10 Things You Didn’t Know about the GI Bill
Published on May 23, 2016 by Staff Writer
1. The original GI Bill was officially called “The Servicemen’s Readjustment Act of 1944.” In addition to covering living expenses and tuition for veterans attending college, trade school, and other professional training programs, it also established veteran’s hospitals and made low-interest mortgages available for veterans.
2. Students on the GI Bill were able to attend all kinds of colleges and training programs. Some went to Harvard, some went to local state colleges, and still others completed vocational programs in the trades. Then, like now, the GI Bill offered flexible funding that could be used in a multitude of ways to invest in veterans’ futures.
3. The current iteration of the GI Bill, the Post-9/11 GI Bill, went into effect in August 2009. It’s the most generous version of the bill since the original, post-World War II bill. Chapter 33, Post 9/11 GI Bill is retroactive to those who served since 9/11.
4. The original GI Bill was partially designed to strengthen the economy and help prevent a second Great Depression. By promoting education and home ownership, the bill resulted in an unprecedentedly strong American middle class. The bill was debated thoroughly by both House and the Senate, who could not agree on the unemployment benefits offered by the bill.
5. In 1947, veterans comprised 49 percent of college enrollment in the United States. When the original GI Bill ended on July 25, 1956, 7.8 million veterans had enrolled in colleges, trade schools and other training programs.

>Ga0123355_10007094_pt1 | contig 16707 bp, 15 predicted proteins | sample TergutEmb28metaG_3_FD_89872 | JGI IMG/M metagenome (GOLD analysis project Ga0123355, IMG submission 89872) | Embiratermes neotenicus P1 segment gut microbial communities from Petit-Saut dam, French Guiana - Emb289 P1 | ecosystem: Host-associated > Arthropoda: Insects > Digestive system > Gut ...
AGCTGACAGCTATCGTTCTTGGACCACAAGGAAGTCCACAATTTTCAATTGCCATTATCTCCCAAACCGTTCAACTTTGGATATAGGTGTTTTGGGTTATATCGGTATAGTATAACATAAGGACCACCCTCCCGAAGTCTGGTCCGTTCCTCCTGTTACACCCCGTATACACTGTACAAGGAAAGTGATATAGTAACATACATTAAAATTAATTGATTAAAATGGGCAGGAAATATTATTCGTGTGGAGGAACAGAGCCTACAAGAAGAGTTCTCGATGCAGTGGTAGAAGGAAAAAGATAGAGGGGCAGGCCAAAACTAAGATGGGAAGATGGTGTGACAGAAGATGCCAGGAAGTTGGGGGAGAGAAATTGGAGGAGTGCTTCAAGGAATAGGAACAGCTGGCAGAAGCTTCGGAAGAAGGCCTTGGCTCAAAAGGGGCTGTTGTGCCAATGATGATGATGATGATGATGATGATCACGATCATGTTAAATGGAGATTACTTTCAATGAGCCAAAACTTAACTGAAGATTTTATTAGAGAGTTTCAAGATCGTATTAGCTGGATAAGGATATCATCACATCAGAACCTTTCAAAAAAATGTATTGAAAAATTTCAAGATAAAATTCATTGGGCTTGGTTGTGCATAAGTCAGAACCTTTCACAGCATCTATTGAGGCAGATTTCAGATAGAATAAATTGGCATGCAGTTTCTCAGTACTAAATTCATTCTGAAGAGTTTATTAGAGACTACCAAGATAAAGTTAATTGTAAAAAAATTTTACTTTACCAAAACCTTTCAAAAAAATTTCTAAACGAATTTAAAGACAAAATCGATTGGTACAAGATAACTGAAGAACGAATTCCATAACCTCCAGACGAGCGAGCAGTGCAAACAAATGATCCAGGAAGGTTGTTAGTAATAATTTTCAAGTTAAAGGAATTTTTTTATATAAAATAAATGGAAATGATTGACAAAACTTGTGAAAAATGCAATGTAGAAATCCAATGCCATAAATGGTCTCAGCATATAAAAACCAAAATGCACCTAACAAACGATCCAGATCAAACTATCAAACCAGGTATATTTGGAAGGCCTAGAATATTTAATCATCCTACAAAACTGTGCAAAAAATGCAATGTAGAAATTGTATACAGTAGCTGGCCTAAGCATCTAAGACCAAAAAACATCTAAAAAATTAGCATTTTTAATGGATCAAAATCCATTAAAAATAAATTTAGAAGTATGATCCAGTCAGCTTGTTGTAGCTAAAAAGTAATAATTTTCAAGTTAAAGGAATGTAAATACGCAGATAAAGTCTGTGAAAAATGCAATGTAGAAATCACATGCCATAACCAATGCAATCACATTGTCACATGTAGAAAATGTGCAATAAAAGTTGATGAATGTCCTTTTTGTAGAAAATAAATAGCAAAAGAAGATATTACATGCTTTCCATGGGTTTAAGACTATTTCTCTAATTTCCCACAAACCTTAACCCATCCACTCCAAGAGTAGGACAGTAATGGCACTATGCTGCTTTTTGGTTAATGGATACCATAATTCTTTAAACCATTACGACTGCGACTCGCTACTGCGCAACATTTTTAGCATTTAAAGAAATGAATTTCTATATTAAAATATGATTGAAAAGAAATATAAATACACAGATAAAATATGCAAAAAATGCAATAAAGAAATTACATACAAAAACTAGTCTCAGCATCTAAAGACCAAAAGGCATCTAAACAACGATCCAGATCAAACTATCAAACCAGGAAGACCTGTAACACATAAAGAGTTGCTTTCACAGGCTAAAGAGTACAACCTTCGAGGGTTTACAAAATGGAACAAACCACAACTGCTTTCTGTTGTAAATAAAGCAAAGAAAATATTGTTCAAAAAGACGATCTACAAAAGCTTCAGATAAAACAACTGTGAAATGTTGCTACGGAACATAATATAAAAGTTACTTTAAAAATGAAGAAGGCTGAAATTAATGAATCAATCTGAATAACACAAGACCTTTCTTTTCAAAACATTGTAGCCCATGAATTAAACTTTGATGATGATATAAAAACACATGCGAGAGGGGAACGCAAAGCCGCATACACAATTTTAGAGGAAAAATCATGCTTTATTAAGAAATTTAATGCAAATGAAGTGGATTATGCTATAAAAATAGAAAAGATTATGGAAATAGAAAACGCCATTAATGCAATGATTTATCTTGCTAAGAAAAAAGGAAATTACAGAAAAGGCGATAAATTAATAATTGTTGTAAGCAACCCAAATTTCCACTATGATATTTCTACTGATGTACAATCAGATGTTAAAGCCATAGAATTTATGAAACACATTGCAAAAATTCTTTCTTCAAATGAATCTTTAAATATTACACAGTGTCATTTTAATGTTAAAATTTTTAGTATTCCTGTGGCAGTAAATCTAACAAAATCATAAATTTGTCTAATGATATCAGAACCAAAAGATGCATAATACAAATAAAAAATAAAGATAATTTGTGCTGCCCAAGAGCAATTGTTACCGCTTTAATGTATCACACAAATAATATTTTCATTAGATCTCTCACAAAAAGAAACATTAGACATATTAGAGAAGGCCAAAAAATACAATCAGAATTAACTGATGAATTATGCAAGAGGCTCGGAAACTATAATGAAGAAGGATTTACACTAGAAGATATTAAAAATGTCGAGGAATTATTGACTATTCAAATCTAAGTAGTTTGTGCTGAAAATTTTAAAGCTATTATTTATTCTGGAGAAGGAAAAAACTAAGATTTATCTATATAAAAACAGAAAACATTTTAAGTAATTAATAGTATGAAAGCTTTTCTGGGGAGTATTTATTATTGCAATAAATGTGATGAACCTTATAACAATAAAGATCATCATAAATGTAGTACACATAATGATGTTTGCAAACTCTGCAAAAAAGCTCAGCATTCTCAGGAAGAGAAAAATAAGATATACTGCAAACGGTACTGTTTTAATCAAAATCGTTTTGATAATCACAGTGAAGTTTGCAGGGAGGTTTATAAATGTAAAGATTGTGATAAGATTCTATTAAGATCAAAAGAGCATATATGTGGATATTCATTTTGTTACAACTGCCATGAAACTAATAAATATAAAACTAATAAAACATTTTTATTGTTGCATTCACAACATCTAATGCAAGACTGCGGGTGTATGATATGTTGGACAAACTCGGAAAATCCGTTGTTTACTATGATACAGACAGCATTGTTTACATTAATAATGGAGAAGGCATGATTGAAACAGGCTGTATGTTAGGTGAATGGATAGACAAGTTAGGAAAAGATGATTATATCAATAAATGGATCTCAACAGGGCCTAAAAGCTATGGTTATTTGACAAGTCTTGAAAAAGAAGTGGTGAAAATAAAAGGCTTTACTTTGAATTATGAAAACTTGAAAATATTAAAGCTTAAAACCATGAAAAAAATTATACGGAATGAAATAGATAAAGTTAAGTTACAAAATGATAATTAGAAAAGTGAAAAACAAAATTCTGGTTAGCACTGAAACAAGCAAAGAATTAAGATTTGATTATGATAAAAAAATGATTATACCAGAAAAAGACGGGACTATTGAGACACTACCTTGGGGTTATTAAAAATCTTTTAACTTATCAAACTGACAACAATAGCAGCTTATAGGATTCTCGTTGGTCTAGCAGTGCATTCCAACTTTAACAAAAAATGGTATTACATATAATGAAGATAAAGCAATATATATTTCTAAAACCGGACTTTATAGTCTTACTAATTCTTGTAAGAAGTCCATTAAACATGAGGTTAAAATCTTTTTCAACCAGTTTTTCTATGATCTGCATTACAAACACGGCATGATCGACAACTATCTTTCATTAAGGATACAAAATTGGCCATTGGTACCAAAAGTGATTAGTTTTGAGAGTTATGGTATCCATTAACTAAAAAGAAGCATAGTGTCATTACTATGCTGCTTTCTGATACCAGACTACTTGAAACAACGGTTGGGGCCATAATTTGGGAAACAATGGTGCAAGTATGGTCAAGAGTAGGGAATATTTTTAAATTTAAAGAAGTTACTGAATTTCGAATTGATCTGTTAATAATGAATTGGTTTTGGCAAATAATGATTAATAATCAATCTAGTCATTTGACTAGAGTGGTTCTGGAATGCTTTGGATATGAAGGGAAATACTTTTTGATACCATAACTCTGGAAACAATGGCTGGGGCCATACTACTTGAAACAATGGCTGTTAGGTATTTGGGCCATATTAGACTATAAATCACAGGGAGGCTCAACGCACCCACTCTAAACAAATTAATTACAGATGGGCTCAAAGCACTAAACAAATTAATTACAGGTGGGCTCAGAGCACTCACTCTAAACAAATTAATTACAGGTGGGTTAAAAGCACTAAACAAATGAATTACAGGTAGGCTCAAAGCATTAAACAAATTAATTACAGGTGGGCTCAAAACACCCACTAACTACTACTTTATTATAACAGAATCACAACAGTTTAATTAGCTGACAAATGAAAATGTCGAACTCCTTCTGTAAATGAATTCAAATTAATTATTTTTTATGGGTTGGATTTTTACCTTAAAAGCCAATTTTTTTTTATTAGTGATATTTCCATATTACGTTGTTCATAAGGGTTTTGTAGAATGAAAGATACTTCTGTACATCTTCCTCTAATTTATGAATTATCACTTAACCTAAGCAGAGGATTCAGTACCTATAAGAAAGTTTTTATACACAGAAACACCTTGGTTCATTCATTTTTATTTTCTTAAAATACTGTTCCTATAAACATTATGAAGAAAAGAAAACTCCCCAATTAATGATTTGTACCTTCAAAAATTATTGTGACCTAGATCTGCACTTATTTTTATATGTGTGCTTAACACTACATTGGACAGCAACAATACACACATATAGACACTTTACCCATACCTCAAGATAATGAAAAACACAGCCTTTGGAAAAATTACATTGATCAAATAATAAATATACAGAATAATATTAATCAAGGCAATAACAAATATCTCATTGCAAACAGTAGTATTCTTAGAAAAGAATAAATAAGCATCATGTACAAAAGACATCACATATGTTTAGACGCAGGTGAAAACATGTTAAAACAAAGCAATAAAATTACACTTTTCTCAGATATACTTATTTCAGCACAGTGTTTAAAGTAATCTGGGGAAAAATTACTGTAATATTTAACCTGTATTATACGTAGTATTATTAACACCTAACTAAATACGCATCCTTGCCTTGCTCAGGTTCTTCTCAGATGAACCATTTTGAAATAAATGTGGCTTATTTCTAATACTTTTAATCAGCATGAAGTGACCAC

6. The idea for the GI Bill was (according to legend) laid out on a restaurant napkin. The leaders of the American Legion purportedly jotted it down on the back of a napkin at the Mayflower Hotel in Washington, DC.
7. The GI Bill pays a Books and Supplies Stipend. This is paid directly to students in proportion to how many credit hours they’re enrolled in, up to $1000; and for 24 credits per year.
8. The GI Bill Post 9/11 also pays a Housing Allowance based on your school zip code. There is a residential rate and an online rate. This is paid directly to the student.
9. The GI Bill isn’t considered Federal Student Aid. Although the GI Bill can help with college expenses, it doesn’t count as aid. In addition to GI Bill funding, you may also be eligible for additional student loans or scholarships.
10. The GI Bill can be used towards more than one degree. If you are eligible for GI Bill benefits, you have ten years to use the MGIB from your last day of active duty and 15 years for Post 9/11 GI Bill to use the entirety of your benefits, but your benefits do not have to be used all at once or all towards the same degree. You could use some of your benefits to complete a BA, for example, and then put the rest towards completing an MBA. The GI Bill will pay for 36 months of full-time status.
11. The GI Bill covers both on-campus and online degree programs. This means you can enroll in whichever program fits your needs, schedule, and lifestyle best!
Broadview University is committed to creating a supportive environment and providing an affordable education for students who currently serve, or have served, in our armed forces. If you’re active duty military or a veteran , contact us for more information on how your military service could translate into college credits and make you eligible for scholarships.
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